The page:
15. Moon Over Soho (The Rivers of London series) by Ben Aaronovitch 

The Rivers of London series is dark, funny and perfect as a light hearted monsters, girls and ghosts read. I love them because they are set around where I live which is always fun. 

16. The Wolves of London by Mark Morris 

Weirdly this series was released around the same time as the above one but has a much more overt Lovecraftian tone to it. I prefer the ideas and the bleakness of this series but the writing style of Aaronovitch. 

16. Q by Luther Blissett 

Tonally quite similar to Lovecraft’s work. It’s dense but worth the read if you can get through it as it’s a maze of religious fever, manic peasant revolts and political upheaval. 

17. The Loney by Andrew Michael Hurley 

One of my favourite books of the last year. Deeply unsettling and an amazing blend of supernatural and domestic horror where you can never tell who is reliable. 

18. Thin Air by Michelle Paver 

Perfect for fans of Algernon Blackwood, M.J James and all those wonderful classic ghost writers. Genuinely frightening with an excellent payoff. 

19/20/21. Harrow County by Cullen Bunn and Tyler Crook 

Probably visually the most Lovecraftian of this list. A classic tale of supernatural happenings in an isolated rural area but the illustrations and creature designs are some of the most beautiful and horrifying I’ve ever seen.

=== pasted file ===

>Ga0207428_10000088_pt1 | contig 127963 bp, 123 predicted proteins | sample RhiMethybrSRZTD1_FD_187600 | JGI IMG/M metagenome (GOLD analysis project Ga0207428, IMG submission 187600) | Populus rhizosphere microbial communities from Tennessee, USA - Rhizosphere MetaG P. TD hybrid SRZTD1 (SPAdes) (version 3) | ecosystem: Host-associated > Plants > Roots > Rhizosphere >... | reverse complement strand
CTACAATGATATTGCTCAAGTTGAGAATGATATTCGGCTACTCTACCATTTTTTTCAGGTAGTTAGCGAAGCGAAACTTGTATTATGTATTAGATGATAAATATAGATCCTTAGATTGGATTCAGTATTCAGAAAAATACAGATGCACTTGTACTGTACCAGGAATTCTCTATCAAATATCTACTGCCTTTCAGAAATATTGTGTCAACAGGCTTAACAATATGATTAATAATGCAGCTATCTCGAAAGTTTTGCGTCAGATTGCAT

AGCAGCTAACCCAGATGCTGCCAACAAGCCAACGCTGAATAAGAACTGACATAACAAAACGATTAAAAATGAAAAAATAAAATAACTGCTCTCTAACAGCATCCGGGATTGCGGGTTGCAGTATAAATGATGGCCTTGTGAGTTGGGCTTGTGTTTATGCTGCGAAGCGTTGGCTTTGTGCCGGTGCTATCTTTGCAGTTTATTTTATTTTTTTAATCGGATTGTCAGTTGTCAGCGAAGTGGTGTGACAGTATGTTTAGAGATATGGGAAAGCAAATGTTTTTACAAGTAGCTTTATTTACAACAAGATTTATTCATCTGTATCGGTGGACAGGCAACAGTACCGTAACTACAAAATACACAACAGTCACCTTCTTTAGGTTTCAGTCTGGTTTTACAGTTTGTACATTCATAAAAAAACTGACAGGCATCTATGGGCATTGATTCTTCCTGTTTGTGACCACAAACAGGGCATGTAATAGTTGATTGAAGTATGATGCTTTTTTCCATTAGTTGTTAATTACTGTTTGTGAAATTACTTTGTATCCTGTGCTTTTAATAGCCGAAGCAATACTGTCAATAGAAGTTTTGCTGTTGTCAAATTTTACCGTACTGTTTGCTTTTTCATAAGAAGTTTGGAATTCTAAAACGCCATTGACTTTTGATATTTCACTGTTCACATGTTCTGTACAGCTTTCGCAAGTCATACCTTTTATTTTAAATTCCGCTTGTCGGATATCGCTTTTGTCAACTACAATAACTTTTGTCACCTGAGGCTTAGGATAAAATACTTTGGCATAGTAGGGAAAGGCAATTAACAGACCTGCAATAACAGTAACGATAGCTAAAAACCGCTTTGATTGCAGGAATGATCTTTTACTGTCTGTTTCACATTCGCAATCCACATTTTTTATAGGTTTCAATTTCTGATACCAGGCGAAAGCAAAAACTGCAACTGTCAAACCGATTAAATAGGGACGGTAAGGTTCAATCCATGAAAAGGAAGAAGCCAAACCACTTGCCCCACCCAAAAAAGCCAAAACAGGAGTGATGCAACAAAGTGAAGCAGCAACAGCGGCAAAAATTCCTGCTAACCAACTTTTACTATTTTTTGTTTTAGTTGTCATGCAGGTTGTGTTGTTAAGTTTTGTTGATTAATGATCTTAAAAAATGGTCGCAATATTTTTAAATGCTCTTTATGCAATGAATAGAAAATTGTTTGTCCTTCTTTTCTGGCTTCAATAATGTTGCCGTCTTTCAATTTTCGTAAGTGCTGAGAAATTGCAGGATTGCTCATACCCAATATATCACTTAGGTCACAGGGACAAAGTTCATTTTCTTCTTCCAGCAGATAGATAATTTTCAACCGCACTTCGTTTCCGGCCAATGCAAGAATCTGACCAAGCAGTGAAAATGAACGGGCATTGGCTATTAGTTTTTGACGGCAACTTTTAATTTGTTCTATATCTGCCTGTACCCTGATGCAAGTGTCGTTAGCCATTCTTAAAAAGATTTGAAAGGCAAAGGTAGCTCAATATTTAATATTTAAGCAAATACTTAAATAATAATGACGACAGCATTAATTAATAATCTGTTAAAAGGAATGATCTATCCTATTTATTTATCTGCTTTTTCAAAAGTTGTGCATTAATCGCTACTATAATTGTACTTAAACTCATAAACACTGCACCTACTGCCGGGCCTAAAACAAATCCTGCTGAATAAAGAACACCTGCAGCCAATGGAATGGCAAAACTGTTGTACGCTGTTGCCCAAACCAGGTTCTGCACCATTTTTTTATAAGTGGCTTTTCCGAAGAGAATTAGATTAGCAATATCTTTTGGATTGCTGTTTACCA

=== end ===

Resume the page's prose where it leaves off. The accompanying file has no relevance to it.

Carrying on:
Not pictured because I couldn’t find my copy of it is Kraken by China Miéville which starts with a giant embalmed squid being stolen from the Natural History Museum and explodes into a story of cults, magical books, sea monsters and a chilling use of origami. 

I’m also half way through Là-Bas, by J.K Huysmans which follows a young man who becomes obsessed with Gilles de Rais and eventually pursues satanism in turn of the century France. It’s a morbid delight and the love story at it’s centre will really appeal to people who aren’t normally into that aspect of the narrative. Who doesn’t want to go to a black mass with your lover? 

Barbaric in its profusion, violent in its emphasis, wearying in its splendor, it is - especially in regard to things seen - extraordinarily expressive, with all the shades of a painter’s palette. Elaborately and deliberately perverse, it is in its very perversity that Huysmans’ work - so fascinating, so repellent, so instinctively artificial - comes to represent, as the work of no other writer can be said to do, the main tendencies, the chief results, of the Decadent movement in literature.

Arthur Symons, The Decadent Movement in Literature

The Middle Ages… knew that everything on earth is a sign, a figure, that the visible is only worth what it extracts from the invisible; the Middle Ages… which were not gullible, as we are, to appearances, closely studied this science and made it the caretaker and the servant of mysticism.
—  Joris-Karl Huysmans, excerpted from “The Cathedral”